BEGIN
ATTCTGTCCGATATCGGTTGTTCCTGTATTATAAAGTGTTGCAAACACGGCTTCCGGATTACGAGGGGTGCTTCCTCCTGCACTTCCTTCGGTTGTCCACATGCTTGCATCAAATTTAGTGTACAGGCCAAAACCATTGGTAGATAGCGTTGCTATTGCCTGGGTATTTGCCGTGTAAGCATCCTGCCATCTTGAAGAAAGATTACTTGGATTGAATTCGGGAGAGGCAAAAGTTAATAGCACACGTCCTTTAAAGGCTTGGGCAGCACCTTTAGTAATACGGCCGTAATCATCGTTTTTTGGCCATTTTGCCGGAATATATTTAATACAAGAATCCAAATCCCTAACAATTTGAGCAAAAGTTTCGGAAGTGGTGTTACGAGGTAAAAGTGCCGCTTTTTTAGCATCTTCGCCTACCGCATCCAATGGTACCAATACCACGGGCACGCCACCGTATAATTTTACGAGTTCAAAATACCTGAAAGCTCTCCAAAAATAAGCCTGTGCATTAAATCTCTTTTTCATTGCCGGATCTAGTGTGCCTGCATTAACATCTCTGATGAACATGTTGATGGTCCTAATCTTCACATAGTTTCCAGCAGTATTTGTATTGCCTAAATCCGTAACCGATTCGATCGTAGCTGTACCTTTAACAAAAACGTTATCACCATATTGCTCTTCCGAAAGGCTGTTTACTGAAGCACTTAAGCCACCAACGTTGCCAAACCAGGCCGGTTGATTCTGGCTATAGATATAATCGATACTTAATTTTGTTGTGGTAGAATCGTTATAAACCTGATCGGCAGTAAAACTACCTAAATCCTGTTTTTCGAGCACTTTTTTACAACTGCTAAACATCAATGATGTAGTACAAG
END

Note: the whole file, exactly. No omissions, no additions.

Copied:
ATTCTGTCCGATATCGGTTGTTCCTGTATTATAAAGTGTTGCAAACACGGCTTCCGGATTACGAGGGGTGCTTCCTCCTGCACTTCCTTCGGTTGTCCACATGCTTGCATCAAATTTAGTGTACAGGCCAAAACCATTGGTAGATAGCGTTGCTATTGCCTGGGTATTTGCCGTGTAAGCATCCTGCCATCTTGAAGAAAGATTACTTGGATTGAATTCGGGAGAGGCAAAAGTTAATAGCACACGTCCTTTAAAGGCTTGGGCAGCACCTTTAGTAATACGGCCGTAATCATCGTTTTTTGGCCATTTTGCCGGAATATATTTAATACAAGAATCCAAATCCCTAACAATTTGAGCAAAAGTTTCGGAAGTGGTGTTACGAGGTAAAAGTGCCGCTTTTTTAGCATCTTCGCCTACCGCATCCAATGGTACCAATACCACGGGCACGCCACCGTATAATTTTACGAGTTCAAAATACCTGAAAGCTCTCCAAAAATAAGCCTGTGCATTAAATCTCTTTTTCATTGCCGGATCTAGTGTGCCTGCATTAACATCTCTGATGAACATGTTGATGGTCCTAATCTTCACATAGTTTCCAGCAGTATTTGTATTGCCTAAATCCGTAACCGATTCGATCGTAGCTGTACCTTTAACAAAAACGTTATCACCATATTGCTCTTCCGAAAGGCTGTTTACTGAAGCACTTAAGCCACCAACGTTGCCAAACCAGGCCGGTTGATTCTGGCTATAGATATAATCGATACTTAATTTTGTTGTGGTAGAATCGTTATAAACCTGATCGGCAGTAAAACTACCTAAATCCTGTTTTTCGAGCACTTTTTTACAACTGCTAAACATCAATGATGTAGTACAAG